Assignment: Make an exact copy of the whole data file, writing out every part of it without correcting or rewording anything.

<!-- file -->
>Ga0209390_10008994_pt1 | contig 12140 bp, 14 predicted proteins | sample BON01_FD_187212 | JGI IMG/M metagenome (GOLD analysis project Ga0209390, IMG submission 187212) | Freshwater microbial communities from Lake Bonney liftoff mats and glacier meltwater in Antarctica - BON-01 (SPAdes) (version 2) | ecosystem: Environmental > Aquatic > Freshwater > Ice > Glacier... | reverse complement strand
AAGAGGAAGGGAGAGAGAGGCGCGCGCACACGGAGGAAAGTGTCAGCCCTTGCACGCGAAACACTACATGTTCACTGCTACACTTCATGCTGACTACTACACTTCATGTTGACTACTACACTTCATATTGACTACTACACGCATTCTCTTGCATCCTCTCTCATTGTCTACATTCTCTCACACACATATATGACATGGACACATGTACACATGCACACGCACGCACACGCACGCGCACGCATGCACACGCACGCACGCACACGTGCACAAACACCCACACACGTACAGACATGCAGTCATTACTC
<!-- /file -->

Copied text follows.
>Ga0209390_10008994_pt1 | contig 12140 bp, 14 predicted proteins | sample BON01_FD_187212 | JGI IMG/M metagenome (GOLD analysis project Ga0209390, IMG submission 187212) | Freshwater microbial communities from Lake Bonney liftoff mats and glacier meltwater in Antarctica - BON-01 (SPAdes) (version 2) | ecosystem: Environmental > Aquatic > Freshwater > Ice > Glacier... | reverse complement strand
AAGAGGAAGGGAGAGAGAGGCGCGCGCACACGGAGGAAAGTGTCAGCCCTTGCACGCGAAACACTACATGTTCACTGCTACACTTCATGCTGACTACTACACTTCATGTTGACTACTACACTTCATATTGACTACTACACGCATTCTCTTGCATCCTCTCTCATTGTCTACATTCTCTCACACACATATATGACATGGACACATGTACACATGCACACGCACGCACACGCACGCGCACGCATGCACACGCACGCACGCACACGTGCACAAACACCCACACACGTACAGACATGCAGTCATTACTC